The Salt River Pima-Maricopa Indian Community’s DHHS Prevention Intervention Program’s Domestic Violence division, along with the Arizona Coalition to End Sexual and Domestic Violence, hosted a presentation called In Her Shoes on October 21 at the Health Annex Building. The activity was a part of the month long Domestic Violence Awareness activities taking place throughout the Community.
In Her Shoes was a presentation/game individuals played which was based on real life situations of a woman and her family face as victims of domestic violence. Different tables spread throughout the conference room were labeled as facilities or events, such as “Hospital,” “Church,” “Shelter,” “Support Group” and “Funeral,” and each had cards describing the different scenarios faced by the family. A participant picked up a card and read the scenario—for example, a woman wakes up in the hospital and has the choice to go to a police station to make a report, go to a domestic violence shelter, or go to a friend or relative. If the person chose the shelter, they would go to the table labeled “Shelter,” where role-players known as facilitators would act out the experience of asking for help for herself and her children. They might be denied because the woman has too many children, which would put the shelter over its occupancy limit, and instead be put on a waiting list. Then they might need to go to a family member’s house, which would take them to another table where other facilitators would play out the obstacles represented by that situation, such as family members being judgmental, and so on.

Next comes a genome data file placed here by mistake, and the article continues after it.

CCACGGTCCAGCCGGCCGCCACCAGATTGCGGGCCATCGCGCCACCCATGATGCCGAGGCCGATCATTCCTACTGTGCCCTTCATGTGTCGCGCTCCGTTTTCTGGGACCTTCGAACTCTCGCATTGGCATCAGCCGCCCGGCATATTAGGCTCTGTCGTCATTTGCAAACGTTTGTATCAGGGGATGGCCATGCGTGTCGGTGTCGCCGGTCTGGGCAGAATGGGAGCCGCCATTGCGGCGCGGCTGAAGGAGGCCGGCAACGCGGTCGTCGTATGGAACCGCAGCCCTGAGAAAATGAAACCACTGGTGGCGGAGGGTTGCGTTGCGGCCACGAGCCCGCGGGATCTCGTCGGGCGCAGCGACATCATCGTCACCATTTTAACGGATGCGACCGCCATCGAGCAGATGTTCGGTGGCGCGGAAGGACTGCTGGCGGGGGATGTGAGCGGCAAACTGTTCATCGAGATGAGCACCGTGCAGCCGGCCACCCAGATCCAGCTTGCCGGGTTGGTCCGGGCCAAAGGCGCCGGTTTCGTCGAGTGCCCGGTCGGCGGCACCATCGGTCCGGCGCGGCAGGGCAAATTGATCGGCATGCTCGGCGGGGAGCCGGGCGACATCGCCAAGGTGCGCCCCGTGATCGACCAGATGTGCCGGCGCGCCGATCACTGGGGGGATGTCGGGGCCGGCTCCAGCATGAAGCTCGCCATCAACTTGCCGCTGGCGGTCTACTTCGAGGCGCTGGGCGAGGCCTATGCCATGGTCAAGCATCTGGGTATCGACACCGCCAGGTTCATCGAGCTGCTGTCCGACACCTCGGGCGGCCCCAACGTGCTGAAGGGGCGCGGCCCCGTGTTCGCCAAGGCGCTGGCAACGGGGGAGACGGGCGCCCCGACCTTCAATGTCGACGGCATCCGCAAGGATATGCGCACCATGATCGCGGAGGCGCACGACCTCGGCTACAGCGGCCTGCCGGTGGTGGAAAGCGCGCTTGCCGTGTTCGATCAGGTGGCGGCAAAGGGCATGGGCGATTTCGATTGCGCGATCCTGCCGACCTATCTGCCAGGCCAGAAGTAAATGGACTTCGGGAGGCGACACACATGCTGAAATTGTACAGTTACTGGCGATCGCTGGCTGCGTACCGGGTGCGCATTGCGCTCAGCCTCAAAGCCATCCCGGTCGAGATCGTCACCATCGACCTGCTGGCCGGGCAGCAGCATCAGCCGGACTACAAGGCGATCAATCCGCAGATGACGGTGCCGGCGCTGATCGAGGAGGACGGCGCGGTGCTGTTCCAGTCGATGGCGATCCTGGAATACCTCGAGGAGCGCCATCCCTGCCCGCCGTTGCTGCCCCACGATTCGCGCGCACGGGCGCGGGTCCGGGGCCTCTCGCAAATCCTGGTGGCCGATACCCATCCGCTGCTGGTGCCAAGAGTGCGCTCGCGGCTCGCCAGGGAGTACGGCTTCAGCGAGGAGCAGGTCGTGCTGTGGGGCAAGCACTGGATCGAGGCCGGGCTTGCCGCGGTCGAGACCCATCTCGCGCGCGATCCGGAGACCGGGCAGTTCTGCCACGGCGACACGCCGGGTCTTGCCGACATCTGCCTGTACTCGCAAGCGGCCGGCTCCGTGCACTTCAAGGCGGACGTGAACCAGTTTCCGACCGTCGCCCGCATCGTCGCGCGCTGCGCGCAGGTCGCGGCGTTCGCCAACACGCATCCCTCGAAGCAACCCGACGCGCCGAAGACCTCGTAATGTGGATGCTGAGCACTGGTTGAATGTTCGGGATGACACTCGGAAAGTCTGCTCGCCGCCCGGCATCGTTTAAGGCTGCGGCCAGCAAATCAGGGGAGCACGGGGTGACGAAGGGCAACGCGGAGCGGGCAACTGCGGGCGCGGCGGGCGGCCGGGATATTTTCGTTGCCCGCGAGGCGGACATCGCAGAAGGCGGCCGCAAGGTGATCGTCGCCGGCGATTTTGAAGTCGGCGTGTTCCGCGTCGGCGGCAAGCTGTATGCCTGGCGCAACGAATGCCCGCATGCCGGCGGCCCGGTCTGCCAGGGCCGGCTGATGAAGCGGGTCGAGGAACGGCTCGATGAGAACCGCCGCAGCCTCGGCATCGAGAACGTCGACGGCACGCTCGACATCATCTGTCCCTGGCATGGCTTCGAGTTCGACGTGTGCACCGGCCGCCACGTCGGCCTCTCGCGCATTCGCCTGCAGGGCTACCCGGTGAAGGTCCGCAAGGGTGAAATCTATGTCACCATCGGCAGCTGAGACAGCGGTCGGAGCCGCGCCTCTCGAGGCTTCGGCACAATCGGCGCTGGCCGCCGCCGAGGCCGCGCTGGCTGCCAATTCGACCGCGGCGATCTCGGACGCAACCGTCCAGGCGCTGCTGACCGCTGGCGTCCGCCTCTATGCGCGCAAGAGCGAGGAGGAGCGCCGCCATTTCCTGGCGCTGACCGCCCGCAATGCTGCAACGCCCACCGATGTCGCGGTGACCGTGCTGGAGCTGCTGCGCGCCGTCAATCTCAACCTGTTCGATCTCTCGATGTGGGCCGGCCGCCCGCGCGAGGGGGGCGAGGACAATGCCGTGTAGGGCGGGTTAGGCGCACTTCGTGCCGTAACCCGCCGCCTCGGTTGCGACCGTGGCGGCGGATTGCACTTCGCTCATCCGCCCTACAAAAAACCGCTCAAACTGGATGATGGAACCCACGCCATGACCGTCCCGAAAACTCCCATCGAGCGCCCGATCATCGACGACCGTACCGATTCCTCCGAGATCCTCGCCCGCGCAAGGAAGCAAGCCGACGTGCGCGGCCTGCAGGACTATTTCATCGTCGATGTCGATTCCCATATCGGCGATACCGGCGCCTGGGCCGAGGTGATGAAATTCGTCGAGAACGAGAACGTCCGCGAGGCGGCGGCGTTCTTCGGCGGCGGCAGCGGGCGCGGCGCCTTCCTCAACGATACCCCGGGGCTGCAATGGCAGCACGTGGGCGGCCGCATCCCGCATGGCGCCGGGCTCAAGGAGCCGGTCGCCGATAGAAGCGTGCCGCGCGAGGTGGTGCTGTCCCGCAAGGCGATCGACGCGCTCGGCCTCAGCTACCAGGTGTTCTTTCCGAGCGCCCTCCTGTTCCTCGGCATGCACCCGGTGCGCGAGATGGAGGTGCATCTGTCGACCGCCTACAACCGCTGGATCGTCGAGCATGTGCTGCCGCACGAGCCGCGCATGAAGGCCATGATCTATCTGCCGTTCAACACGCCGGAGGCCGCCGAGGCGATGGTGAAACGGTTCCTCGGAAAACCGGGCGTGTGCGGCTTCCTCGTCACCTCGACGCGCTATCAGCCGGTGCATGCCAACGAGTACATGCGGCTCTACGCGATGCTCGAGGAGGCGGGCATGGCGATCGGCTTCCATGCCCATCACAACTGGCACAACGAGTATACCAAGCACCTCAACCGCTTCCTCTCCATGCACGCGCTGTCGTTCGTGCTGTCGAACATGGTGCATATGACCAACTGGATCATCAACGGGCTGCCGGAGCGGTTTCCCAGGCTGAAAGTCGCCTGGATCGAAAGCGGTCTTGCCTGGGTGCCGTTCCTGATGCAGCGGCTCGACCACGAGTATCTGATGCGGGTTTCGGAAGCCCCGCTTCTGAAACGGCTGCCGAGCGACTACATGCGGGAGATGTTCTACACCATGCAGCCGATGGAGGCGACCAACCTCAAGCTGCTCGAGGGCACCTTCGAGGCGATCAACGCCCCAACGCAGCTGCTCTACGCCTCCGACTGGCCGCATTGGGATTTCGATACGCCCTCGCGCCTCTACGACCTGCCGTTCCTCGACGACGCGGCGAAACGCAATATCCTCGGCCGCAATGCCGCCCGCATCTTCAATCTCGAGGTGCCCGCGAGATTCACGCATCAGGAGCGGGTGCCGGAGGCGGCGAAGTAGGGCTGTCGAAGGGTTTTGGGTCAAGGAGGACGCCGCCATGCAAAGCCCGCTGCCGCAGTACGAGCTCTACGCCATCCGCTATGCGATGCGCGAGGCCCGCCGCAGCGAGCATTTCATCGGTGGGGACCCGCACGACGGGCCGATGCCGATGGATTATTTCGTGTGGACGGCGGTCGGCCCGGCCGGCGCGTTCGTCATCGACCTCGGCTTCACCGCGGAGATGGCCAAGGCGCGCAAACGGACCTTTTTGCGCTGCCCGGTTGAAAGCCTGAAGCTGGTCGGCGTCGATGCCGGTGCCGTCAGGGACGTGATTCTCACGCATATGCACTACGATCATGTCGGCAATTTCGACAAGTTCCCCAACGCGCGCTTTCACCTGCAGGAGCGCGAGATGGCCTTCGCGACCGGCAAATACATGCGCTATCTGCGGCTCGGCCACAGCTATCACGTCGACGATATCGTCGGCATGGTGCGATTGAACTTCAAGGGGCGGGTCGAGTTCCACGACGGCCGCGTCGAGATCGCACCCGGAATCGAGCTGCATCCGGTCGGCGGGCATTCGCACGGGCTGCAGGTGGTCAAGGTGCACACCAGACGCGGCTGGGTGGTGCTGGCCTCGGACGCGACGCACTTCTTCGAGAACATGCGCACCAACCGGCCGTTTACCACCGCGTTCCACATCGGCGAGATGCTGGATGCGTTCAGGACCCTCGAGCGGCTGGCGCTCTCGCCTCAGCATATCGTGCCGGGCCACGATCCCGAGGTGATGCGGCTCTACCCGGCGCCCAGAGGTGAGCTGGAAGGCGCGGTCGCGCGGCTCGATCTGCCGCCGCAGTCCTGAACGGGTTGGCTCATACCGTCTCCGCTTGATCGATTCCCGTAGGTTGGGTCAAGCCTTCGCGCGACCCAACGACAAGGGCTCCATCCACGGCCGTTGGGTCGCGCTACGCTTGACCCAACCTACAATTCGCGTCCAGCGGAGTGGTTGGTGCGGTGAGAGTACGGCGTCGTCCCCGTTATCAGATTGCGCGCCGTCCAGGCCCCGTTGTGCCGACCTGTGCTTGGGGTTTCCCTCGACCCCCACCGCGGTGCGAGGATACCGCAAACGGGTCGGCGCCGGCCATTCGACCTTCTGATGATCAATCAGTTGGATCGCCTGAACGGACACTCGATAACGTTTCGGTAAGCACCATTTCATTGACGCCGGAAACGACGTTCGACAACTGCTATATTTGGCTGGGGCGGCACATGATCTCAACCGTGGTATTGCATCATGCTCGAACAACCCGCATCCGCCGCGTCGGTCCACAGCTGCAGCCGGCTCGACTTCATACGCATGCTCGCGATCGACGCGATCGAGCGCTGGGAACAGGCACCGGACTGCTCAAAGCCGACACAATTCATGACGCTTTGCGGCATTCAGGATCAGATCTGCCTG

One of the facilitators emphasized, “These are real-life scenarios of what a woman or man [experiencing domestic violence] goes through in life—many times they have to return home, and then [they] end up dying.”
After the game was over, Ellie Nierstedt from the Arizona Coalition to End Sexual and Domestic Violence asked participants what they thought of the activities. She asked, “Was it helpful to see the many resources that would be available to you, and where not to go?”
The participants then discussed what they learned—how they think they are making the right decision, but it might not always be the right one, and could lead you back into the same domestic violence situation or even death.
Another individual shared frustrations within the game on either getting the run around or being on the waiting list at the shelter.
Nierstedt who worked at a large shelter in the past talked about the frustration she went through trying to fit families or individuals in the shelter or even denying them because of overpopulation.
“Many things go into getting placed in shelters, such as if there was a teen in the family, [because then] many of the shelters will not accept you.”
Prior to In Her Shoes was the Mandatory Reporting session, another domestic violence awareness event that took place on October 13. The program covered the mandatory reporting requirements for domestic violence and who would be able to officially report a situation, such as a resident who has reason to believe an occurrence took place or first responders treating victims of domestic violence. People need to be able to report to law enforcement the proper and correct information, such as a list of names of those involved in the incident, the address of the injured person, the extent of their injuries for treatment, as well as associated child abuse and neglect situations.